Comparing socio-demographic, psychological and health characteristics across families using natural conception vs. IVF conception: evidence from the Russian genetically informative pregnancy cohort
Part of symposium: “Interdisciplinary Investigations of Early Child Development”
Chairs: Yulia Kovas and Elena Grigorenko
Irina Voronina1,2*, Elaine White4, Anastasia Karetina1, Inna Feklicheva3, Sergey Malykh1,2, Gordon T. Harold1,5, Michel Boivin1,6 , & Yulia Kovas1,4
1 Tomsk State University, Tomsk, Russia
2 Psychological Institute of Russian Academy of Education, Moscow, Russia
3 South Ural State University, Chelyabinsk, Russia
4 Goldsmiths College, University of London, London, UK
5 University of Sussex, Sussex, UK
6 GRIP, École de psychologie, Université Laval, Québec city, QC, Canada
Early childhood experience has long-term effects on individual trajectories and outcomes, including a child's learning ability, academic achievement and the overall quality of life (e.g., Boivin, & Bierman, 2013). Therefore, it is crucial to understand the mechanisms of early child development to improve the lives of the future generation.
The purpose of the Russian genetically informative pregnancy cohort is to support research into genetic and pre- and postnatal environmental effects on child health and mental development. Data on biological (DNA, trace elements), socio-emotional and physical characteristics of parents and children are collected prospectively starting from pregnancy. The project combines the traditional longitudinal method with a novel design based on families in which children were conceived through in vitro fertilization (IVF). Children conceived by homologous IVF, egg donation, sperm donation, embryo donation and surrogacy differ in the extent to which they share genes with their parents. By employing an IVF design it is possible to disentangle not only the relative effects of genetic and environmental factors on development, but to parse the environment into prenatal and postnatal components.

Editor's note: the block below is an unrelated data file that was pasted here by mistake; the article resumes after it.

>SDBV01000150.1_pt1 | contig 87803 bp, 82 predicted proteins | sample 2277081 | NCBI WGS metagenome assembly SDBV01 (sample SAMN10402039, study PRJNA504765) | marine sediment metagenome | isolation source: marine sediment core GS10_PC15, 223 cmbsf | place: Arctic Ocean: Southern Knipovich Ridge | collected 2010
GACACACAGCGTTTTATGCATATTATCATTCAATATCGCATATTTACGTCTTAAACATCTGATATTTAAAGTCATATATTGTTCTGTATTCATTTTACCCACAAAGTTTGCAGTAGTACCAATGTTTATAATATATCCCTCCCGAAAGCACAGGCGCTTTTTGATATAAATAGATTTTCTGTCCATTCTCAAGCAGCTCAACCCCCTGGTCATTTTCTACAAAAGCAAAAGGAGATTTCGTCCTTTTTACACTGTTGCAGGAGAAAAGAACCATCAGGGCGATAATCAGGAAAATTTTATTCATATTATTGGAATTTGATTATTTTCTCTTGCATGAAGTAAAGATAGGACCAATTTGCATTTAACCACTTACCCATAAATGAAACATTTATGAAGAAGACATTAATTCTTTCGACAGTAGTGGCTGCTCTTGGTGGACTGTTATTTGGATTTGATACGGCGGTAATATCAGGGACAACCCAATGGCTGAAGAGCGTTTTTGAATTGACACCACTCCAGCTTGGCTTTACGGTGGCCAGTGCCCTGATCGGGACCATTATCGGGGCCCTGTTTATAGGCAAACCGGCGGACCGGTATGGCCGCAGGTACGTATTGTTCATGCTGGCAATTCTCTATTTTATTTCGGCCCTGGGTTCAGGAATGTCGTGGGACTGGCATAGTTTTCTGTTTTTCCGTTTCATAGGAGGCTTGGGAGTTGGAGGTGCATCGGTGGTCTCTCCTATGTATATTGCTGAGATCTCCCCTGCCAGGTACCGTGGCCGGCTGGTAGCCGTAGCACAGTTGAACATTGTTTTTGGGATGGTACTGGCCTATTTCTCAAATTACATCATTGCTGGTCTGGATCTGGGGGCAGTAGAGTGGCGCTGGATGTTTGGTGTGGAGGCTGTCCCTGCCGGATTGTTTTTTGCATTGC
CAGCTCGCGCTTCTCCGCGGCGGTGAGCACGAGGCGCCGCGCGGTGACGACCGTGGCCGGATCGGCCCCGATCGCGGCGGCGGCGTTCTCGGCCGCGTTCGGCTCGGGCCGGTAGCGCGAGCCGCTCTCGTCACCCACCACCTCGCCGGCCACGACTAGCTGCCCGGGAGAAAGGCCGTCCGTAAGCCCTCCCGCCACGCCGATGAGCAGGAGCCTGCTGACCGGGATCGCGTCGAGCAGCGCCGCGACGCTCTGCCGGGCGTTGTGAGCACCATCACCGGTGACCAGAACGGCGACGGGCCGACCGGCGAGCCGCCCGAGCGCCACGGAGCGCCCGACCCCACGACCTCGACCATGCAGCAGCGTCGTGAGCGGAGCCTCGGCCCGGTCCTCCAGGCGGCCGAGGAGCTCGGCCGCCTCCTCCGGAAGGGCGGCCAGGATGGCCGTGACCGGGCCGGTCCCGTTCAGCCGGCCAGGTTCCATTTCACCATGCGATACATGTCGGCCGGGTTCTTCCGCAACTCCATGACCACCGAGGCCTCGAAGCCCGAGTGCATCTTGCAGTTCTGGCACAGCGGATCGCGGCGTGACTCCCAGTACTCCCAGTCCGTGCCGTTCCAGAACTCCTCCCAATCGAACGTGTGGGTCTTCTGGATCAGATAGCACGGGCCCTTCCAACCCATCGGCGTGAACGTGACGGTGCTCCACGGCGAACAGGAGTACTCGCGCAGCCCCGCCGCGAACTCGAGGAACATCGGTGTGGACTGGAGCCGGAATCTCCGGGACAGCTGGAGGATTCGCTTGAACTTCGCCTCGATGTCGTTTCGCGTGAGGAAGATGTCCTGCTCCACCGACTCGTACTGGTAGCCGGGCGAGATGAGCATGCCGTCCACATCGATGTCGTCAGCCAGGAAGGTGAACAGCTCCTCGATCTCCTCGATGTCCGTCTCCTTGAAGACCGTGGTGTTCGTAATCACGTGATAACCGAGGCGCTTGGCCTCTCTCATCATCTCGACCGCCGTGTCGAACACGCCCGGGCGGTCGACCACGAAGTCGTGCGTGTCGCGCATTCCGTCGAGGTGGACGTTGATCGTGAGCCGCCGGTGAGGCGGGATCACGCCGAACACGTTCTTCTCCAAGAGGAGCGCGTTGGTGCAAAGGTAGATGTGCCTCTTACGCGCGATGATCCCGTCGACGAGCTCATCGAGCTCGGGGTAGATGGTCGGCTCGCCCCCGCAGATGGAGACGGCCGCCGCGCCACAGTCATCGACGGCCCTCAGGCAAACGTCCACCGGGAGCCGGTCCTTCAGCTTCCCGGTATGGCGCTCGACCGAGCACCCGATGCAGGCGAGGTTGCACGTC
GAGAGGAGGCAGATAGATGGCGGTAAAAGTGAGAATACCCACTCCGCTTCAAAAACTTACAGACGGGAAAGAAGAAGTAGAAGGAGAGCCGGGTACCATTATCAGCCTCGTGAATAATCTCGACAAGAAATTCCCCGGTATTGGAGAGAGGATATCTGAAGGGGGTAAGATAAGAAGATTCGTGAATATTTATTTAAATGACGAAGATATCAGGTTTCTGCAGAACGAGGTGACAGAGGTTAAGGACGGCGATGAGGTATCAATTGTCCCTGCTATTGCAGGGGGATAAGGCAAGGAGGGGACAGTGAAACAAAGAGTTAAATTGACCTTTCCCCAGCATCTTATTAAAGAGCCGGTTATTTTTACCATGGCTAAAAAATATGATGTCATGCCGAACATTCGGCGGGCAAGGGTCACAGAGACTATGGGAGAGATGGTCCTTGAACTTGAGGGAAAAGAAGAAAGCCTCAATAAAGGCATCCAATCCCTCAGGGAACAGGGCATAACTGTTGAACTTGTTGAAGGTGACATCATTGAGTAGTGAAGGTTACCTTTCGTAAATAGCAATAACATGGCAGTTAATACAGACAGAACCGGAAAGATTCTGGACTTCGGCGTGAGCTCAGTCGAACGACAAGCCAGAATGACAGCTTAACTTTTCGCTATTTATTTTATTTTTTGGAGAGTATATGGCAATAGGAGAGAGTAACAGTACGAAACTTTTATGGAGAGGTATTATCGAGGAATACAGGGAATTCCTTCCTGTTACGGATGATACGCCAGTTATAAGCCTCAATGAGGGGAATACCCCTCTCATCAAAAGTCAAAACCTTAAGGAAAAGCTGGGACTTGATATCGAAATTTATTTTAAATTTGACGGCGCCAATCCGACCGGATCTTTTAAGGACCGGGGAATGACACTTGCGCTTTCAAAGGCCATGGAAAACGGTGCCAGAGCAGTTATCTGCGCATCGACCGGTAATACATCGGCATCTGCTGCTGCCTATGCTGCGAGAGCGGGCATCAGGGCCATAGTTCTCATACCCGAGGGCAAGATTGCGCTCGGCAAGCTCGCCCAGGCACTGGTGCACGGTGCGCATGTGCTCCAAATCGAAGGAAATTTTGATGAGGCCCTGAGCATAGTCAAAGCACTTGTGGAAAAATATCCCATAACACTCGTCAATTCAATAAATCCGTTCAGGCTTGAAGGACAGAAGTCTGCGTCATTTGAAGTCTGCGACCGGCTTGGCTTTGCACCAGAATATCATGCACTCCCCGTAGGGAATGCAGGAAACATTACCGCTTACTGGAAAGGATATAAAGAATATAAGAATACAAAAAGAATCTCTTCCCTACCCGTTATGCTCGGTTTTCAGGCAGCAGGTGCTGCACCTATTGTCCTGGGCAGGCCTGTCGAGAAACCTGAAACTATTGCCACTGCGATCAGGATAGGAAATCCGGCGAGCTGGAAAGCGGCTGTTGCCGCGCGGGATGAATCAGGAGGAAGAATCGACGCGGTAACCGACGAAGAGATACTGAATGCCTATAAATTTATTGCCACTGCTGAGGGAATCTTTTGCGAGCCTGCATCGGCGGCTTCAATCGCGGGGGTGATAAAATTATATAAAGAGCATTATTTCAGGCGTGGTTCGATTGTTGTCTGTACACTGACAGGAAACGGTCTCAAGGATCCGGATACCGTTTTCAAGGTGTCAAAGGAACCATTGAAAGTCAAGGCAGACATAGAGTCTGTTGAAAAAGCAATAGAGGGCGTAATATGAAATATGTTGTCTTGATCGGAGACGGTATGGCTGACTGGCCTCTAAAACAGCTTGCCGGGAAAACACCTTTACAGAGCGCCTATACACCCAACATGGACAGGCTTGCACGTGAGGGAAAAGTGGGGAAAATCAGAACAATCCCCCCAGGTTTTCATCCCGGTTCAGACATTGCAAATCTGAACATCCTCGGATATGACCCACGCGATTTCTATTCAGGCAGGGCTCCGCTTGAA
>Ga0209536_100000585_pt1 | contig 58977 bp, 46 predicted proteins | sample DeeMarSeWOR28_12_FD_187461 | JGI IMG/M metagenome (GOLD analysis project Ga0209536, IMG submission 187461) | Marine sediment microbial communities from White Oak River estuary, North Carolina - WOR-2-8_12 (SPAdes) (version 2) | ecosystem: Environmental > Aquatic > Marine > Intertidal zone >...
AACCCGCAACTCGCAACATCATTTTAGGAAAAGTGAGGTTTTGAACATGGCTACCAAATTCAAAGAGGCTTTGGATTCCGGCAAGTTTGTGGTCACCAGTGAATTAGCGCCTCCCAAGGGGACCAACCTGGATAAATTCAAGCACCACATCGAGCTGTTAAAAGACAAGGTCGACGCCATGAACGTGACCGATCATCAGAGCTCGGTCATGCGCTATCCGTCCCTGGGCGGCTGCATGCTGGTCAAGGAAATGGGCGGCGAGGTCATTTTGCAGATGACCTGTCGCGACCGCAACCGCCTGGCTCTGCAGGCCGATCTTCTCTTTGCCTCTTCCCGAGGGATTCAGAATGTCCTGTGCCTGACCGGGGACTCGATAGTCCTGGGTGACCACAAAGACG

In this talk we present the preliminary analysis of the first 200 families with naturally conceived and IVF pregnancies at Time 1 (12-13 week of pregnancy) and Time 2 (33-34 week of pregnancy). We investigated potential differences between IVF and non-IVF parents on a number of characteristics, including demographics and risk factors such as state of health, smoking and alcohol consumption, and psychological characteristics. These will be taken into account in the future analysis of prenatal predictors of child development.
Abstract submitted from the Laboratory for Cognitive Investigations and Behavioural Genetics, International Centre for Research in Human Development, Tomsk State University.